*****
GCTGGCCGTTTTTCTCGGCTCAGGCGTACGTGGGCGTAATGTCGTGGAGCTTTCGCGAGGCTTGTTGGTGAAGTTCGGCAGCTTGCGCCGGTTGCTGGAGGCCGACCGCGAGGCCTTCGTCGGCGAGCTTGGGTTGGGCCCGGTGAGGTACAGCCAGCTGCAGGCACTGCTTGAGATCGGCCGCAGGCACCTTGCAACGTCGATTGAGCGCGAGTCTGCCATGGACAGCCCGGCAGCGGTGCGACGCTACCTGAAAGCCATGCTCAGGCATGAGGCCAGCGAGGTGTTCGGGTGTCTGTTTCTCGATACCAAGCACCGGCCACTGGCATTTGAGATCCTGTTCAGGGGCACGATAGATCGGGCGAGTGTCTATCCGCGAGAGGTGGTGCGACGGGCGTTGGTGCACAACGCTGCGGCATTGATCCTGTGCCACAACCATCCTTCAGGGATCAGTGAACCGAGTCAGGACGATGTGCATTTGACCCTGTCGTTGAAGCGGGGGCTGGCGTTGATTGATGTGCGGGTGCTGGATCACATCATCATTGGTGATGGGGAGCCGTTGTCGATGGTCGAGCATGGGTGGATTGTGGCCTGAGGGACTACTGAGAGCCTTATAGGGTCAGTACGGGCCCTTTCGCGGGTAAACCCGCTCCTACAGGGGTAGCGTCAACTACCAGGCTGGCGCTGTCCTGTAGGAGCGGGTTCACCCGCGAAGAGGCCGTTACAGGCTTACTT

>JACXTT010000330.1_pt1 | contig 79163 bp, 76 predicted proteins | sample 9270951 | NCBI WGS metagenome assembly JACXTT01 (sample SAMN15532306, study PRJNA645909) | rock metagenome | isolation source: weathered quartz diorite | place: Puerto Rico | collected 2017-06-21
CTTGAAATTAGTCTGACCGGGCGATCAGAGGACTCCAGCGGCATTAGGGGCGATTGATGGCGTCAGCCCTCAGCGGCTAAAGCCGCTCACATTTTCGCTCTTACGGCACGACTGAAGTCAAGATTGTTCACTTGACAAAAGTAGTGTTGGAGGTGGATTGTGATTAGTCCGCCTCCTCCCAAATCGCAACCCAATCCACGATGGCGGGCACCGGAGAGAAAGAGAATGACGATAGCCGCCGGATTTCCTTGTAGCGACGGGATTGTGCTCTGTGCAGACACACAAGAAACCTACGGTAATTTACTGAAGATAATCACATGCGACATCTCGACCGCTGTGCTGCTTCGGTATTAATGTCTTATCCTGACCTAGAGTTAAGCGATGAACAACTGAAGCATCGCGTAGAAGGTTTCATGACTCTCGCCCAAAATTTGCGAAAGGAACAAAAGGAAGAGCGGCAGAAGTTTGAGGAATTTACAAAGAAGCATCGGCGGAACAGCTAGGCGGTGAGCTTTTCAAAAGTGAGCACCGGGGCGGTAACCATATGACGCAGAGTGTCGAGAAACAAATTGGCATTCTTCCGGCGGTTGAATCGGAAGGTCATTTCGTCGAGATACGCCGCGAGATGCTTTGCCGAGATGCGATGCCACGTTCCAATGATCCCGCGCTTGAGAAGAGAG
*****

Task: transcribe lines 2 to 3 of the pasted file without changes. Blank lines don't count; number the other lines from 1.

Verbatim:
>JACXTT010000330.1_pt1 | contig 79163 bp, 76 predicted proteins | sample 9270951 | NCBI WGS metagenome assembly JACXTT01 (sample SAMN15532306, study PRJNA645909) | rock metagenome | isolation source: weathered quartz diorite | place: Puerto Rico | collected 2017-06-21
CTTGAAATTAGTCTGACCGGGCGATCAGAGGACTCCAGCGGCATTAGGGGCGATTGATGGCGTCAGCCCTCAGCGGCTAAAGCCGCTCACATTTTCGCTCTTACGGCACGACTGAAGTCAAGATTGTTCACTTGACAAAAGTAGTGTTGGAGGTGGATTGTGATTAGTCCGCCTCCTCCCAAATCGCAACCCAATCCACGATGGCGGGCACCGGAGAGAAAGAGAATGACGATAGCCGCCGGATTTCCTTGTAGCGACGGGATTGTGCTCTGTGCAGACACACAAGAAACCTACGGTAATTTACTGAAGATAATCACATGCGACATCTCGACCGCTGTGCTGCTTCGGTATTAATGTCTTATCCTGACCTAGAGTTAAGCGATGAACAACTGAAGCATCGCGTAGAAGGTTTCATGACTCTCGCCCAAAATTTGCGAAAGGAACAAAAGGAAGAGCGGCAGAAGTTTGAGGAATTTACAAAGAAGCATCGGCGGAACAGCTAGGCGGTGAGCTTTTCAAAAGTGAGCACCGGGGCGGTAACCATATGACGCAGAGTGTCGAGAAACAAATTGGCATTCTTCCGGCGGTTGAATCGGAAGGTCATTTCGTCGAGATACGCCGCGAGATGCTTTGCCGAGATGCGATGCCACGTTCCAATGATCCCGCGCTTGAGAAGAGAG